Partnership is primary in Kosovar projects
Your doctor is examining you in his office. Suddenly the door opens and another patient bursts into the room. No, there's no emergency. That's just the way people were accustomed to behaving at many health clinics in Kosova. Until recently, that is.
Dr. Donald Kollisch, a family physician at Dartmouth; project director Cristina Hammond; and nurse Ellen Thompson have been helping to address such problems and improve the way health care is delivered in family medicine clinics in Gjilan and Gjakova, Kosova. But this isn't a case of DMS experts marching in to tell personnel elsewhere what they're doing wrong. It was the Kosovar doctors and nurses themselves who asked for advice. They were frustrated by the constant interruptions, the noisy crowds in the clinic hallways, and other antiquated systems—like no waiting rooms, no receptionists, no appointments, no medical records, and nurses who weren't allowed to perform even simple clinical tasks like taking blood pressures. And they worried that these matters were interfering with their ability to give good care.
So Kosovar physician and nurse leaders teamed up with DMS on two primary-care projects funded by the American International Health Alliance and the United States Agency for International Development (USAID). The projects focused on instituting quality-improvement efforts at family medicine practices in the Gjilan Municipality (a program that ran from 2001 to 2004) and, later, in reproductive health services at family medicine centers in Gjakova (from 2004 to 2006).
Flow: First, the Kosovar team visited DMS family practice clinics to get ideas about things they might try in their own clinics. Then they collaborated with their DMS counterparts—Kollisch, Hammond, and Thompson—on developing a
workable infrastructure, establishing clinical practice guidelines, setting up appointment systems, creating patient flow plans, developing medical records systems, improving communications, and training staff.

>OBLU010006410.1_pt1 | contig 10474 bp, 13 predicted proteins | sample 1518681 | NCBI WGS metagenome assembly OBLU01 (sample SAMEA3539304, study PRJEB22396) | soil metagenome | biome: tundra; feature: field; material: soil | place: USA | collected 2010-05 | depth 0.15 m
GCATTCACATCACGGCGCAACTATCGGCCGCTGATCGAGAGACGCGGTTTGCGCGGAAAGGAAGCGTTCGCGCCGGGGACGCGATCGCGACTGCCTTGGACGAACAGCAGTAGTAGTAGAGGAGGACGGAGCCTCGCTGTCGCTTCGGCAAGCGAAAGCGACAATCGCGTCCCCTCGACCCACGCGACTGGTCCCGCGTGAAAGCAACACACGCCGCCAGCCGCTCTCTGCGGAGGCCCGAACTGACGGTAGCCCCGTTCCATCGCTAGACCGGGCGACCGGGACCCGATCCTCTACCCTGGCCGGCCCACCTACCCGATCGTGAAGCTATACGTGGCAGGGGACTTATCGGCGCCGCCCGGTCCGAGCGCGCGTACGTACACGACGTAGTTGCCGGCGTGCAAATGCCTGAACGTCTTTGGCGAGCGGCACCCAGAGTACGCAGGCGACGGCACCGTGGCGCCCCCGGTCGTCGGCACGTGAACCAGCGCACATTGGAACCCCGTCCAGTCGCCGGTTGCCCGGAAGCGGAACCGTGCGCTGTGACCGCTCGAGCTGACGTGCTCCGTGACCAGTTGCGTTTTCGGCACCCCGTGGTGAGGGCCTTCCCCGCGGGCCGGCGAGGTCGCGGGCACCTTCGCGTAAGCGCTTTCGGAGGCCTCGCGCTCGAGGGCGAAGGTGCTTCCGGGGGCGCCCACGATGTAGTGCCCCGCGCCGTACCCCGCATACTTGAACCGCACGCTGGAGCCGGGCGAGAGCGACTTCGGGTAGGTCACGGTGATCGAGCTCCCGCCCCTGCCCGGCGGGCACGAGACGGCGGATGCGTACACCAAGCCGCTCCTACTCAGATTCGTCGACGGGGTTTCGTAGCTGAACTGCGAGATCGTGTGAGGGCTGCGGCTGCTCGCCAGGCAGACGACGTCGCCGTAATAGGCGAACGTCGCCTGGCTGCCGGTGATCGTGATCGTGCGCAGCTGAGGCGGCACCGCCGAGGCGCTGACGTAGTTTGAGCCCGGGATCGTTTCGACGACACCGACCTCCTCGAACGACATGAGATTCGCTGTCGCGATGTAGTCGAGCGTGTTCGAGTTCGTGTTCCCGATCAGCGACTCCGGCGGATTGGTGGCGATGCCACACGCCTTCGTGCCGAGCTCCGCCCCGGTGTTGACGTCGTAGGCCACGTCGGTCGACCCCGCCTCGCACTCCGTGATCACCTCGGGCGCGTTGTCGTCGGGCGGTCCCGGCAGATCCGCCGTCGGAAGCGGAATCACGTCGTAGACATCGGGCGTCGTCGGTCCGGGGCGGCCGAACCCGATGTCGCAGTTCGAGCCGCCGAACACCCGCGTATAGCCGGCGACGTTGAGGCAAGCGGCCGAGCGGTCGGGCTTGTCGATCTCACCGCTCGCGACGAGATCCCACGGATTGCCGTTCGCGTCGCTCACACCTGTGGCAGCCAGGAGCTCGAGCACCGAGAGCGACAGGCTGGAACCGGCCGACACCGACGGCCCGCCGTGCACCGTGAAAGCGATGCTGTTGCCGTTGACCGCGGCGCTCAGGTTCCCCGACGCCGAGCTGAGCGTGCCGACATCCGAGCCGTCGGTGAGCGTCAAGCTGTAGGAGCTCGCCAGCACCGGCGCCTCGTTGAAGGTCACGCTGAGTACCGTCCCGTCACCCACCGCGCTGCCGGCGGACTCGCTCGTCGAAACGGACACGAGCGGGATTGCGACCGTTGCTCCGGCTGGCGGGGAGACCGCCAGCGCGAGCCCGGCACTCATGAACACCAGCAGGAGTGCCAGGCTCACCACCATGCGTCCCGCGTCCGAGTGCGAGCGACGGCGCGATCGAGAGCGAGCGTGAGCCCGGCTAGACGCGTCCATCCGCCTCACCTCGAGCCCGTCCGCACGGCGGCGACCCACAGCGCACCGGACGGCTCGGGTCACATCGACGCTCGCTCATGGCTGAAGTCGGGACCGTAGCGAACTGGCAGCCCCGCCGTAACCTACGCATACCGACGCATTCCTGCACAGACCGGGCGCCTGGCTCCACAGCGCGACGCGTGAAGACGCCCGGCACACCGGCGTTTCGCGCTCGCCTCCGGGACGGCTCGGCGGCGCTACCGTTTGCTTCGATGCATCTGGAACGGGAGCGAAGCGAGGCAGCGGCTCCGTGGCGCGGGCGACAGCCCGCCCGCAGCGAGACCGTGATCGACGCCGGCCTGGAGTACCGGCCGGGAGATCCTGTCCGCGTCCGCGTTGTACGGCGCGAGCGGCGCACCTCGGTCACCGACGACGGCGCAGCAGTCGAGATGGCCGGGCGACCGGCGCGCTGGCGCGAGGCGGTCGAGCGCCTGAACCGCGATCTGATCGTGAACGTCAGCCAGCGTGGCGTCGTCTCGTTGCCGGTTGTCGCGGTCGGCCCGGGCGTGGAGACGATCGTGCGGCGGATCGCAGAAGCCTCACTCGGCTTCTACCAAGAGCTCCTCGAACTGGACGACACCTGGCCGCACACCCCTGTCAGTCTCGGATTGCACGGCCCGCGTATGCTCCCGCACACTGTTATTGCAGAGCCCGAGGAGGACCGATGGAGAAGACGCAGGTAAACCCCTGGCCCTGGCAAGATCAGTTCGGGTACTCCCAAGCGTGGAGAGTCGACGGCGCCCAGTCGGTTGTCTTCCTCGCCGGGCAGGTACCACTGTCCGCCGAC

In both projects, Kollisch explains, the DMS collaborators suggested using a "microsystems" approach—that is, examining every variable in a systematic way and then identifying what changes might help. In a medical office, the variables can include patient flow; who sees patients when; what services are provided; how supplies flow in, are inventoried, and distributed; how records are kept; and so on.
Records: It was no surprise that the clinics in Kosova didn't have the kinds of systems in place that are taken for granted in the United States. While the country was at war, "doctors and nurses
practiced out of their homes or wherever they could, but they didn't keep records," Hammond explains. After the war ended in 1999, the country tried to restructure its health system, but clinicians had no experience in implementing the necessary changes. Medical records, for instance, consisted of entries in a general logbook.
So the DMS team worked with their Kosovar partners to implement improvements in some health centers. "If systems could be improved throughout Kosova, we'd be saving lots of lives," says Kollisch. But making sustainable changes takes time, and funding is always easier to come by for starting than for continuing international health initiatives.
"Doing international health aid work," says Kollisch, "is a very unstable, unpredictable program." But clearly worthwhile.
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